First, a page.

Sunday, March 15, 2015

Fiction is better, the nanny edition

Let's say that you're a nanny for a rich family, and an actual nanny - not one on a slightly-too-chipper Netflix show. You're a creative type, but creativity has never once succeeded in paying an actual bill. Because jobs as one of Gwyneth's kids' white-collar-compensated tutor/nanny/yachting-instructor are scarce, you end up in a position of the very sort people totally end up in after a masters program, and that would really be worth remembering exist when people are all, how can it be that so many more women are getting grad degrees these days, yet the wage gap persists? You try your best, kind of, but the family you're working for is unfair, kind of. The hours are erratic, but you've shown up late a couple times. Maybe you're thinking, this would make a great personal essay! It would make great fiction. The essay format - the default these days, it seems, even for fiction writers like Laurel Lathrop, author of the essay in question (which, for the record, I enjoyed) - seems not to lend itself to the most helpful readings of situations along these lines. Which is to say, ambiguous ones, where the narrator doesn't come across as infallible.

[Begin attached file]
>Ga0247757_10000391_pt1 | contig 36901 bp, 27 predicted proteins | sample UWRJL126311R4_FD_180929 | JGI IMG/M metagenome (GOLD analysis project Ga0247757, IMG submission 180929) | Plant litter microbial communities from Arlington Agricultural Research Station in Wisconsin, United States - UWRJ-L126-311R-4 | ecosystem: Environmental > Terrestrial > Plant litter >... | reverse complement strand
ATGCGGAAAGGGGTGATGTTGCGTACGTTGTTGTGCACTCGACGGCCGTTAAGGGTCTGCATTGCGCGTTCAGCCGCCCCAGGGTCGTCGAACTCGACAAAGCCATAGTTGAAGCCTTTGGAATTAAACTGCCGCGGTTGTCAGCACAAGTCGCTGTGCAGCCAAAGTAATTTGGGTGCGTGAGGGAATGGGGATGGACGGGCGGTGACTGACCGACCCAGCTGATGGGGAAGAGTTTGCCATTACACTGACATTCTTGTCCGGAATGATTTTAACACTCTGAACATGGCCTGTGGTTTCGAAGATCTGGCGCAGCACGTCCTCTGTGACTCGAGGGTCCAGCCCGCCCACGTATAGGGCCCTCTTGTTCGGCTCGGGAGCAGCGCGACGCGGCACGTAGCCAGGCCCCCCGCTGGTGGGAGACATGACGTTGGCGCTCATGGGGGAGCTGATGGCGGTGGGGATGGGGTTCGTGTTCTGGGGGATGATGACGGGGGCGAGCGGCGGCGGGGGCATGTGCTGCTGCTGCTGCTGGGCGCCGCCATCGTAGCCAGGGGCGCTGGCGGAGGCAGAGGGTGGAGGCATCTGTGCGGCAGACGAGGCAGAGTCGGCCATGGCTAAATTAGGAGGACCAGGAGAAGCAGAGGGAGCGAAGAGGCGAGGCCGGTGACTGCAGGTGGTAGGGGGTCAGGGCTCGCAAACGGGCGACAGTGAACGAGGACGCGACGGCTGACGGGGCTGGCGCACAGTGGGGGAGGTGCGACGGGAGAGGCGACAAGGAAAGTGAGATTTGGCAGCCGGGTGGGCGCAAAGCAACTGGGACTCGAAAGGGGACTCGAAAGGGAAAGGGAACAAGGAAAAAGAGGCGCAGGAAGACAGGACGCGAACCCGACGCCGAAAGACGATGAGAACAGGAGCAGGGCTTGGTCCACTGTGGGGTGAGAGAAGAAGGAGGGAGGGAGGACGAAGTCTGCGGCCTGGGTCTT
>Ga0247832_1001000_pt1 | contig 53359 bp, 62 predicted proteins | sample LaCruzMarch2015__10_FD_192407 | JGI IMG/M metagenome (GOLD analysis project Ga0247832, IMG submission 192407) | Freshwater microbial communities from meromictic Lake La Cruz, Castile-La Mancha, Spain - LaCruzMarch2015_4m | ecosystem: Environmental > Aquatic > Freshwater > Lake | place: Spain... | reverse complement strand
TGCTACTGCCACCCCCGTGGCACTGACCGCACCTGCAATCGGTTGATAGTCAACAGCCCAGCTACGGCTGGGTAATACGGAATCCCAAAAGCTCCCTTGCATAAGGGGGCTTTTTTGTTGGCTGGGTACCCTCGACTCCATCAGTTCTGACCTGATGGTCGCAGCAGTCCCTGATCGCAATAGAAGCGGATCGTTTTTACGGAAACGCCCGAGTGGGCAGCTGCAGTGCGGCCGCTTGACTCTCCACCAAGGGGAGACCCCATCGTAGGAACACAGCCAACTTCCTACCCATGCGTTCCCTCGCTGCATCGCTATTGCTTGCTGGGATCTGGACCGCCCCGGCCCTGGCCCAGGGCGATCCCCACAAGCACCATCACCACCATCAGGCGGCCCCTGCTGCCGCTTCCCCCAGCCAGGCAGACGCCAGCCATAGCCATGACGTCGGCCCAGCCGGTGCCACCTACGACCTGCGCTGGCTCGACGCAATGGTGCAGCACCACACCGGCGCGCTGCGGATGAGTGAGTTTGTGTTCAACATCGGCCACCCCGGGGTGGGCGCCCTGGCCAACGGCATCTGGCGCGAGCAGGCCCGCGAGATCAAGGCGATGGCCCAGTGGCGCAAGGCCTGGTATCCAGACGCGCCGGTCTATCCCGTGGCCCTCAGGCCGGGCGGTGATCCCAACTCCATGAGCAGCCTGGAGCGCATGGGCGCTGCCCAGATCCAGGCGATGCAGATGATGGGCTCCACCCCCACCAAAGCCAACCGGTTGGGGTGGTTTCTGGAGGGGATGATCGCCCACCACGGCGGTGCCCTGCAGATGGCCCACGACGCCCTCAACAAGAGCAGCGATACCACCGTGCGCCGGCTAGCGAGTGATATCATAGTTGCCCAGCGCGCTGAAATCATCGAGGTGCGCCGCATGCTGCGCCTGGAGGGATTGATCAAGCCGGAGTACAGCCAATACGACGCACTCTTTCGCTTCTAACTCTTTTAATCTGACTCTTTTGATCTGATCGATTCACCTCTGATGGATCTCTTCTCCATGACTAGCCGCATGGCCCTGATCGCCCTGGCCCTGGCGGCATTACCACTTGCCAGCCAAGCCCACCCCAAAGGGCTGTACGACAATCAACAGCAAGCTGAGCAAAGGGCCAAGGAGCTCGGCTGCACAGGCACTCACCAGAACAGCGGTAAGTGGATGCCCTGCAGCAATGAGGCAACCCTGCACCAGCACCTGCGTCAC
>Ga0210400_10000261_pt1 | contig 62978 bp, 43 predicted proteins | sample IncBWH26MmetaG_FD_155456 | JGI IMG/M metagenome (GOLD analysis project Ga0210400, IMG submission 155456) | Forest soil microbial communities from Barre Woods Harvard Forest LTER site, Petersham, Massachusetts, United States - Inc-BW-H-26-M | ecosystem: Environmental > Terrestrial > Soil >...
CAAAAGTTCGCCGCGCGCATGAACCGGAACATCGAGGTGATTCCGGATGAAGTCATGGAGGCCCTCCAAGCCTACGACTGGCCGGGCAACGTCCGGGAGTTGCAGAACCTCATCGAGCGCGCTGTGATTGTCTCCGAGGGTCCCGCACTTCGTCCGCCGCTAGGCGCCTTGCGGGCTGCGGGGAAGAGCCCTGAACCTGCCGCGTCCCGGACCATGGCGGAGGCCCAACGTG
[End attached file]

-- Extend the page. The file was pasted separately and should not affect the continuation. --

The sentiment of feeling overqualified for a job isn't necessarily matched by a reality of overqualification. And it's possible to be exploited by a job and to be somewhat entitled and inept as an employee. These are all widely if not universally-shared life experiences. It wouldn't be especially hard for most anyone who's, say, been 22 to identify with that sort of sentiment, without necessarily endorsing it. Fiction allows for that ambiguity - for characters you can sympathize with, without applauding their life choices. Fiction permits readers other than tsk-tsking at mistakes that I-for-one would never make, or, conversely, earnest advice intended to help the author not repeat the same mistakes. It allows the reader to relate to someone who maybe got herself into that mess and maybe knows it and maybe hasn't emerged having Learned Her Lesson.

But the personal-essay format puts the reader in the position of someone who knows better and is almost ethically obliged to intervene. It demands this of the reader. (If that's the same Caryatis in those comments, hi!) A short story about this situation would lead to a totally different set of readings. Ones that, granted, wouldn't leave the author with specific, individually-tailored life advice, but possibly more useful ones all the same.

3 comments:

caryatis said...

Haha, yeah, I loved that one. But I also tend to tell fictional characters what to do.

Phoebe said...

"But I also tend to tell fictional characters what to do."

Torn between conceding my whole fiction-is-better hypothesis, and pointing out that advising fictional characters is irrational. If less dangerously irrational than being unsatisfied with the career prospects of a creative-writing MA and then seeking out a PhD in the same field.

Anonymous said...

Read John Casey's four short stories in "Testimony and Demeanor." Young, brilliant, earnest protagonists who don't play dumb.